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Full waveform inversion by model extension SEP-188 (2022)


Table of contents

  • Chapter 1: Introduction
  • Chapter 2: Seismic modeling operators
  • Chapter 3: Theory and design
  • Chapter 4: Optimization: A model-space multi-scale approach
  • Chapter 5: Applying FWIME to realistic 2D synthetic examples
  • Chapter 6: 3D field-data application
  • Chapter 7: Conclusions
  • Appendix A: FWIME and FWI share the same global minimum
  • Appendix B: Convergence of FWIME towards conventional FWI
  • Appendix C: Derivation of the FWIME gradient
  • Appendix D: High-performance computing implementation for 3D applications
  • Bibliography


Seismic imaging is an effective method to produce accurate maps of the Earth’s subsurface, and has been employed for decades in global seismology, hydrocarbon exploration, geothermal energy production, and more recently CO2 sequestration and monitoring. In complex geological settings, the quality of such maps highly depends on having a reliable seismic velocity model, which can be difficult to obtain. In this thesis, I develop a novel method, namely full waveform inversion by model extension (FWIME), designed to produce accurate acoustic velocity models of the subsurface from seismic recordings when conventional methods fail. I leverage the robust convergence properties of wave-equation migration velocity analysis (WEMVA) with the accuracy and high-resolution nature of acoustic full waveform inversion (FWI) by combining these techniques into a compact, mathematically consistent, and user-friendly workflow. By doing so, I mitigate the need for accurate initial models and the presence of coherent long-offset and/or low-frequency energy within the recorded data, which are difficult and costly to acquire but often necessary for conventional methods to succeed. The novelty of my method resides in the design of a custom loss function and the optimization strategy I develop to pair WEMVA with FWI, which is more efficient and powerful than simply applying each method separately or sequentially. My new objective function contains two components. In the first one, I modify the forward mapping of the FWI problem by adding a data-correcting term computed with an extended demigration operator, whose goal is to ensure phase matching between predicted and observed data, even when the initial model is inaccurate. The second component, which is a modified WEMVA cost function, allows me to progressively remove the contributions of the data-correcting term throughout the inversion process. The coupling between the two components is automatically and seamlessly handled by the variable projection method, which also reduces the number of adjustable hyper-parameters, thereby making my solution simple to use. For the optimization process, I devise a model-space multi-scale approach based on model reduction using spline interpolation to control and gradually increase the spatial resolution of the velocity model updates. Unlike conventional methods, FWIME simultaneously inverts the full dataset and bandwidth from the start and does not require tedious data filtering/selection. I illustrate the potential of my proposed method by accurately inverting datasets generated by iv realistic 2D benchmark models which simulate complex and challenging geological scenarios encountered in field applications. In each scenario, the dataset lacks low-frequency energy and the initial velocity model is inaccurate, which prevents conventional methods from recovering useful solutions. I develop an efficient 3D numerical implementation of FWIME with the use of generalpurpose graphics processing units (GPU) to handle 3D field datasets containing tens of terabytes of information, and to recover billions of unknown parameters. I successfully apply FWIME to a 3D ocean-bottom-node dataset acquired by Shell in the Gulf of Mexico. I show that my method outperforms conventional FWI and manages to improve the velocity model and the resulting subsurface image quality.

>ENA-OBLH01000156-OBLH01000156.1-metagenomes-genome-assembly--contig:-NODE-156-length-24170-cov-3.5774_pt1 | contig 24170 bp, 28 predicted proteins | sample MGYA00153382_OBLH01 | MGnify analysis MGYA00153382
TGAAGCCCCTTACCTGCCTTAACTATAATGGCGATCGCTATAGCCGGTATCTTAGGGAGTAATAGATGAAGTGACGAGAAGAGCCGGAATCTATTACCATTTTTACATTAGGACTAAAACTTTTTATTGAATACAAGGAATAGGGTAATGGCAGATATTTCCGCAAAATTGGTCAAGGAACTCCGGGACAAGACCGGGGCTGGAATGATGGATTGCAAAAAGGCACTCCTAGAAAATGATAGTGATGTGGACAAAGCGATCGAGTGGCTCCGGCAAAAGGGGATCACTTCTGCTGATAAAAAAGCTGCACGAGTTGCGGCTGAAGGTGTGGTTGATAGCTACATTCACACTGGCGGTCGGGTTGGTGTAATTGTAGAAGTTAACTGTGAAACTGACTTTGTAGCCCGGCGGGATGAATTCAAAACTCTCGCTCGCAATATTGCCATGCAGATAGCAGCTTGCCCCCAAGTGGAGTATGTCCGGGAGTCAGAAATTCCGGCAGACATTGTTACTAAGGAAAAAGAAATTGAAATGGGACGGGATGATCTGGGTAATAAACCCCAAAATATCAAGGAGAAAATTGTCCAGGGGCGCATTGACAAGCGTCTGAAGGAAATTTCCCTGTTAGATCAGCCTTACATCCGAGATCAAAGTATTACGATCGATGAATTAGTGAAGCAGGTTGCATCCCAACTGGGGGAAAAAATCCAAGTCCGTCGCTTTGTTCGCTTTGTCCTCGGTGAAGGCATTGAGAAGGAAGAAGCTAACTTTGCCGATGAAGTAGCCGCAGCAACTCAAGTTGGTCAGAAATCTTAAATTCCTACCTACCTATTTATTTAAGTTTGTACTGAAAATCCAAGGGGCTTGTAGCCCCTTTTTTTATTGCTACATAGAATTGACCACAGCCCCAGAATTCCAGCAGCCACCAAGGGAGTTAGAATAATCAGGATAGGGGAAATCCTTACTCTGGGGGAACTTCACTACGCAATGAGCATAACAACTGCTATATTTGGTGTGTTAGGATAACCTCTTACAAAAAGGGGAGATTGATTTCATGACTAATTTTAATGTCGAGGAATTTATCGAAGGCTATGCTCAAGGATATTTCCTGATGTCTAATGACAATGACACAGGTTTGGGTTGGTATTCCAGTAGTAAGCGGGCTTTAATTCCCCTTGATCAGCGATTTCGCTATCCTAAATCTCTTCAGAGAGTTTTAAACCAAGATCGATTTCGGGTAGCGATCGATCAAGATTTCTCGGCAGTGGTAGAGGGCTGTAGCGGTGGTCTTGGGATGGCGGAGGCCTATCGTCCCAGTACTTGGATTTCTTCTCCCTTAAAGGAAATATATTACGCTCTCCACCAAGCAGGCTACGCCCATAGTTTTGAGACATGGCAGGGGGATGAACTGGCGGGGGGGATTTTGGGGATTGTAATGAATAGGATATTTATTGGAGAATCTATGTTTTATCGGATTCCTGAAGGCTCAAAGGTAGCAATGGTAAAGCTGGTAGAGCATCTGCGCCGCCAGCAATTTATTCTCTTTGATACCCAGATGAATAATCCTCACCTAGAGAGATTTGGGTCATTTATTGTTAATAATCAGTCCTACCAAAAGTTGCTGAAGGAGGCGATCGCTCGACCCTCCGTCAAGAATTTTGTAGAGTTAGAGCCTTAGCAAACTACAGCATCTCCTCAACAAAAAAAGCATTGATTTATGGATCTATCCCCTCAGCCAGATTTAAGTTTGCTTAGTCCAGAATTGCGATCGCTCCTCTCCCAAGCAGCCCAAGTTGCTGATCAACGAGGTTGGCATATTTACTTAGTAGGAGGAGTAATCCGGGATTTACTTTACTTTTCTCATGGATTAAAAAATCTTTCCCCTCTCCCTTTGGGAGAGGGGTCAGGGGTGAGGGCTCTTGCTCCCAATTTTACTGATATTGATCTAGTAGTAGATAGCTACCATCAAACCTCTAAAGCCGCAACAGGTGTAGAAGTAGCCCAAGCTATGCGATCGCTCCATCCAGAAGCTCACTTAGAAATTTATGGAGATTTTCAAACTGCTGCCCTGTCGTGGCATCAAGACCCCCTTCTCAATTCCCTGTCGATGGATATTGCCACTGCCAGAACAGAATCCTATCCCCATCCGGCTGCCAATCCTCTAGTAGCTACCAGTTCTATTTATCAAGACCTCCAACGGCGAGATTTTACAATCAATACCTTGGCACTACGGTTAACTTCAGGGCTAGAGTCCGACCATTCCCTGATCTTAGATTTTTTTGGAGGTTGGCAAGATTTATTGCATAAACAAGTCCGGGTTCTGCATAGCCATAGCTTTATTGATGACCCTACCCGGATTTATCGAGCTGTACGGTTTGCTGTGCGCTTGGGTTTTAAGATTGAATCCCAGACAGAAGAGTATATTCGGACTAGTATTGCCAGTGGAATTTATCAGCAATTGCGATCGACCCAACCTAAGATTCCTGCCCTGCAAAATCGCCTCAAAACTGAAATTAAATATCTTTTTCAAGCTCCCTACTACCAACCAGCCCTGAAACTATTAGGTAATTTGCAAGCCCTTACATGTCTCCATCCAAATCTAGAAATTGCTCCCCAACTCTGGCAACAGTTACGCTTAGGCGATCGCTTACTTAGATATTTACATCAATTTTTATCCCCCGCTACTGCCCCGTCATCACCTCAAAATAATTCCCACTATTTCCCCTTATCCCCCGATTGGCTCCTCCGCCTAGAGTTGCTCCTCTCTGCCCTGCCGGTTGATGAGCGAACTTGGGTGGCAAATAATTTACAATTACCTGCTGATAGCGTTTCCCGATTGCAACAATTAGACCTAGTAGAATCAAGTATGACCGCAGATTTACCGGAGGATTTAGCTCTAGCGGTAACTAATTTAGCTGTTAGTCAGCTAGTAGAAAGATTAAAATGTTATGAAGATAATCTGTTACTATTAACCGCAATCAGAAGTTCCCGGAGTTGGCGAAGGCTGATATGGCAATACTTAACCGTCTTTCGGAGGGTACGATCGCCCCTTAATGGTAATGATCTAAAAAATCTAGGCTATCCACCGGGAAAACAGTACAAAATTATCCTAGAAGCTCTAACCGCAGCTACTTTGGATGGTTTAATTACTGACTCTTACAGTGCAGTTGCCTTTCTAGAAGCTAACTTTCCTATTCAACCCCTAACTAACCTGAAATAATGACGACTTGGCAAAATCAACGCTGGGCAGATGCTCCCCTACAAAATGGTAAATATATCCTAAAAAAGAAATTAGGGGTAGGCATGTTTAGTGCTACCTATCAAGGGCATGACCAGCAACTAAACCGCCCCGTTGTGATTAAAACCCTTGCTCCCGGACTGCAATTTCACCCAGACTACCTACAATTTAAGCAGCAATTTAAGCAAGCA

Reproducibility and source codes

This thesis has been tested for reproducibility. The source codes are made available for download (password required).


Defense presentation

Guillaume Barnier
Publication Date
May, 2022